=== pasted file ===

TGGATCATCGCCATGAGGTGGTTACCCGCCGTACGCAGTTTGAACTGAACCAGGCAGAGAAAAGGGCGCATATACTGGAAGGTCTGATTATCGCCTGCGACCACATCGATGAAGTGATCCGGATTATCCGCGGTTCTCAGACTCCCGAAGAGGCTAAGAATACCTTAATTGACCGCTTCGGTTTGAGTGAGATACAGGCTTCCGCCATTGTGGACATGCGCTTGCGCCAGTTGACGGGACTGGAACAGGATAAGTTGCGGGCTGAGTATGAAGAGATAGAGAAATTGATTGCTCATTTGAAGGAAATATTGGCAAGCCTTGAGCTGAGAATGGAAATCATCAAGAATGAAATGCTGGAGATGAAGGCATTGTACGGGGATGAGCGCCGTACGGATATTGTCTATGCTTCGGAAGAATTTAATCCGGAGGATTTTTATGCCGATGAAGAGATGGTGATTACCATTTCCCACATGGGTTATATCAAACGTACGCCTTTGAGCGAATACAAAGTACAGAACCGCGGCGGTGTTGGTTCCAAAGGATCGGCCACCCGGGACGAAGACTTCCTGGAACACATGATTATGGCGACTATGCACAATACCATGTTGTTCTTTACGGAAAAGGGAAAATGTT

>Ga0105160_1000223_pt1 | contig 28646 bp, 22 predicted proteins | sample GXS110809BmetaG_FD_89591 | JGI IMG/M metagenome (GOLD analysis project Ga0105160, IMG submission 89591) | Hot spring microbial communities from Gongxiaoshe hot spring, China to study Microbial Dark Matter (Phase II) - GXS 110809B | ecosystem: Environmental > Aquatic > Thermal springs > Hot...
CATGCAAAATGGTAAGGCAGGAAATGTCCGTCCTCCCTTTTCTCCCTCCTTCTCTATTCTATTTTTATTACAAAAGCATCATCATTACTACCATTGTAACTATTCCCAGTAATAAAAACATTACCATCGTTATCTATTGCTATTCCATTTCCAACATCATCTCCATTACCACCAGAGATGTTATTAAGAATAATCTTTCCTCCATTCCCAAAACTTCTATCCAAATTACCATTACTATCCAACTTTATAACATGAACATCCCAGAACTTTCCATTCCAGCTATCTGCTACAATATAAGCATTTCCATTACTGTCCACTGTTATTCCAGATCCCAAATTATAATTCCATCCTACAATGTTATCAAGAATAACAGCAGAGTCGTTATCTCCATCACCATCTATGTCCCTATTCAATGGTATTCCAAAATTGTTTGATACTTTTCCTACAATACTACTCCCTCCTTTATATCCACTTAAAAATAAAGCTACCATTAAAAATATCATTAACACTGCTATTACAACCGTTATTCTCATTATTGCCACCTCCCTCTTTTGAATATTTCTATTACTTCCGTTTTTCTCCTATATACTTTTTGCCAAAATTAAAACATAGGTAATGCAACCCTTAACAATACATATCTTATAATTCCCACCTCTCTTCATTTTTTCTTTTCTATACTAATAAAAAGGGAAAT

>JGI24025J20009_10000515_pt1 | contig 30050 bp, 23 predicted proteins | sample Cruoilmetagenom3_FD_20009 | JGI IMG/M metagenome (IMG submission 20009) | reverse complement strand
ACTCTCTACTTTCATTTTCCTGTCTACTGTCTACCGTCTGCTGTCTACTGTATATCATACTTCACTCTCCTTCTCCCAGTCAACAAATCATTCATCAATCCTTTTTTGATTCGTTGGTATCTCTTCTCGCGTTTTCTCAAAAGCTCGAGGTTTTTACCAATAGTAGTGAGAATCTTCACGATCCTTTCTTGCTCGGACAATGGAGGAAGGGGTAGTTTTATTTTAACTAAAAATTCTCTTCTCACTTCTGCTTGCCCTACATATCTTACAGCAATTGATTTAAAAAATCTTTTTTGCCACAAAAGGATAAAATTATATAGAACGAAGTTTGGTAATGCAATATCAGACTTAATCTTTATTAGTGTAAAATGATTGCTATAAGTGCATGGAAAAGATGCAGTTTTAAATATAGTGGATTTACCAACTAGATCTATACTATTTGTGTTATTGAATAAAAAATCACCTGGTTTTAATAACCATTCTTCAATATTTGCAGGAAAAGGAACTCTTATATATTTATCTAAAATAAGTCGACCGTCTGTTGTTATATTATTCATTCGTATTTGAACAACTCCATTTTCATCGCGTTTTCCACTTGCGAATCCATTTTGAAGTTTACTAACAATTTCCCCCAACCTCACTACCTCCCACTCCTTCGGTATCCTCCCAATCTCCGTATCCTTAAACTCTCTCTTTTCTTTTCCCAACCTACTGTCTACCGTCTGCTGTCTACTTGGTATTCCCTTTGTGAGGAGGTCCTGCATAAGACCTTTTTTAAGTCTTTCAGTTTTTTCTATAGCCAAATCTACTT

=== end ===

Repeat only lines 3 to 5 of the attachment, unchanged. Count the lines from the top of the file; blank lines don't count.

CATGCAAAATGGTAAGGCAGGAAATGTCCGTCCTCCCTTTTCTCCCTCCTTCTCTATTCTATTTTTATTACAAAAGCATCATCATTACTACCATTGTAACTATTCCCAGTAATAAAAACATTACCATCGTTATCTATTGCTATTCCATTTCCAACATCATCTCCATTACCACCAGAGATGTTATTAAGAATAATCTTTCCTCCATTCCCAAAACTTCTATCCAAATTACCATTACTATCCAACTTTATAACATGAACATCCCAGAACTTTCCATTCCAGCTATCTGCTACAATATAAGCATTTCCATTACTGTCCACTGTTATTCCAGATCCCAAATTATAATTCCATCCTACAATGTTATCAAGAATAACAGCAGAGTCGTTATCTCCATCACCATCTATGTCCCTATTCAATGGTATTCCAAAATTGTTTGATACTTTTCCTACAATACTACTCCCTCCTTTATATCCACTTAAAAATAAAGCTACCATTAAAAATATCATTAACACTGCTATTACAACCGTTATTCTCATTATTGCCACCTCCCTCTTTTGAATATTTCTATTACTTCCGTTTTTCTCCTATATACTTTTTGCCAAAATTAAAACATAGGTAATGCAACCCTTAACAATACATATCTTATAATTCCCACCTCTCTTCATTTTTTCTTTTCTATACTAATAAAAAGGGAAAT

>JGI24025J20009_10000515_pt1 | contig 30050 bp, 23 predicted proteins | sample Cruoilmetagenom3_FD_20009 | JGI IMG/M metagenome (IMG submission 20009) | reverse complement strand
ACTCTCTACTTTCATTTTCCTGTCTACTGTCTACCGTCTGCTGTCTACTGTATATCATACTTCACTCTCCTTCTCCCAGTCAACAAATCATTCATCAATCCTTTTTTGATTCGTTGGTATCTCTTCTCGCGTTTTCTCAAAAGCTCGAGGTTTTTACCAATAGTAGTGAGAATCTTCACGATCCTTTCTTGCTCGGACAATGGAGGAAGGGGTAGTTTTATTTTAACTAAAAATTCTCTTCTCACTTCTGCTTGCCCTACATATCTTACAGCAATTGATTTAAAAAATCTTTTTTGCCACAAAAGGATAAAATTATATAGAACGAAGTTTGGTAATGCAATATCAGACTTAATCTTTATTAGTGTAAAATGATTGCTATAAGTGCATGGAAAAGATGCAGTTTTAAATATAGTGGATTTACCAACTAGATCTATACTATTTGTGTTATTGAATAAAAAATCACCTGGTTTTAATAACCATTCTTCAATATTTGCAGGAAAAGGAACTCTTATATATTTATCTAAAATAAGTCGACCGTCTGTTGTTATATTATTCATTCGTATTTGAACAACTCCATTTTCATCGCGTTTTCCACTTGCGAATCCATTTTGAAGTTTACTAACAATTTCCCCCAACCTCACTACCTCCCACTCCTTCGGTATCCTCCCAATCTCCGTATCCTTAAACTCTCTCTTTTCTTTTCCCAACCTACTGTCTACCGTCTGCTGTCTACTTGGTATTCCCTTTGTGAGGAGGTCCTGCATAAGACCTTTTTTAAGTCTTTCAGTTTTTTCTATAGCCAAATCTACTT